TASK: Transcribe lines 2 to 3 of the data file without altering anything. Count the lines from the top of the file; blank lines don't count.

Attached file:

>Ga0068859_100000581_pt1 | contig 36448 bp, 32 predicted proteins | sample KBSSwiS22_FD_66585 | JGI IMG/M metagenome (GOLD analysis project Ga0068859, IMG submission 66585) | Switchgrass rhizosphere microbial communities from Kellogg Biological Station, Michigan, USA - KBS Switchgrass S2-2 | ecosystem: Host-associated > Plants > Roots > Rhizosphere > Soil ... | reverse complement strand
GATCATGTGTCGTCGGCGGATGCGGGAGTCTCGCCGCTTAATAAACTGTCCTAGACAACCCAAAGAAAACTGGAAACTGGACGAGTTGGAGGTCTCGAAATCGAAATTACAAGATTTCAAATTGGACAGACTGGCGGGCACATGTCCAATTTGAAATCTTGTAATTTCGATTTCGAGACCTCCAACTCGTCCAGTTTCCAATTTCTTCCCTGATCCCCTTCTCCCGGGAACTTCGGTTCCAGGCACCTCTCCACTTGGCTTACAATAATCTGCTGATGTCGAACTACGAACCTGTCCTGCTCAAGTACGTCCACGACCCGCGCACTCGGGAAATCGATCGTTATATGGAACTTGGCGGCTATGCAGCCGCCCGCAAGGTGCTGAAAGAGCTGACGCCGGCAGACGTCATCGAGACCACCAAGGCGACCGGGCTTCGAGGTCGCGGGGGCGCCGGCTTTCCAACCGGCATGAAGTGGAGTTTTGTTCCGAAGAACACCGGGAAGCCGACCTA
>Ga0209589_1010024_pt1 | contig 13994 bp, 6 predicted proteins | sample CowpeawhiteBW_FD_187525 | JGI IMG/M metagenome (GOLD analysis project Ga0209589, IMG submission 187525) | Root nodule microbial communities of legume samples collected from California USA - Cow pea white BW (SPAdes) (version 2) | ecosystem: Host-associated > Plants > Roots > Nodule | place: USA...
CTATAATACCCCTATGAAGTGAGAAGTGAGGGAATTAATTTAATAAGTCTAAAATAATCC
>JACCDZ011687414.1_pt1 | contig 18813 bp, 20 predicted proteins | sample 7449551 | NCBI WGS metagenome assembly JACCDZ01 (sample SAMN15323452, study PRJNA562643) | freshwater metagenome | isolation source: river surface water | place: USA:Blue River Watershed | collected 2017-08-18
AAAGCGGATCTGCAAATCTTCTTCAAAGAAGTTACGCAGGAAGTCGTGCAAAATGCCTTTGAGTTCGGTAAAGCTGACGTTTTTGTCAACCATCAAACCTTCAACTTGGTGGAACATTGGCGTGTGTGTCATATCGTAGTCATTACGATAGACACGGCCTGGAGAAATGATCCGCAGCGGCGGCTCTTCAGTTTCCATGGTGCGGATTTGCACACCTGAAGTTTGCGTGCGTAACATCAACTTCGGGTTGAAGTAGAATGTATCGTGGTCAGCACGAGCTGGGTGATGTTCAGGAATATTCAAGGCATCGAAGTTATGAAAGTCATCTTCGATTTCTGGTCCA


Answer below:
GATCATGTGTCGTCGGCGGATGCGGGAGTCTCGCCGCTTAATAAACTGTCCTAGACAACCCAAAGAAAACTGGAAACTGGACGAGTTGGAGGTCTCGAAATCGAAATTACAAGATTTCAAATTGGACAGACTGGCGGGCACATGTCCAATTTGAAATCTTGTAATTTCGATTTCGAGACCTCCAACTCGTCCAGTTTCCAATTTCTTCCCTGATCCCCTTCTCCCGGGAACTTCGGTTCCAGGCACCTCTCCACTTGGCTTACAATAATCTGCTGATGTCGAACTACGAACCTGTCCTGCTCAAGTACGTCCACGACCCGCGCACTCGGGAAATCGATCGTTATATGGAACTTGGCGGCTATGCAGCCGCCCGCAAGGTGCTGAAAGAGCTGACGCCGGCAGACGTCATCGAGACCACCAAGGCGACCGGGCTTCGAGGTCGCGGGGGCGCCGGCTTTCCAACCGGCATGAAGTGGAGTTTTGTTCCGAAGAACACCGGGAAGCCGACCTA
>Ga0209589_1010024_pt1 | contig 13994 bp, 6 predicted proteins | sample CowpeawhiteBW_FD_187525 | JGI IMG/M metagenome (GOLD analysis project Ga0209589, IMG submission 187525) | Root nodule microbial communities of legume samples collected from California USA - Cow pea white BW (SPAdes) (version 2) | ecosystem: Host-associated > Plants > Roots > Nodule | place: USA...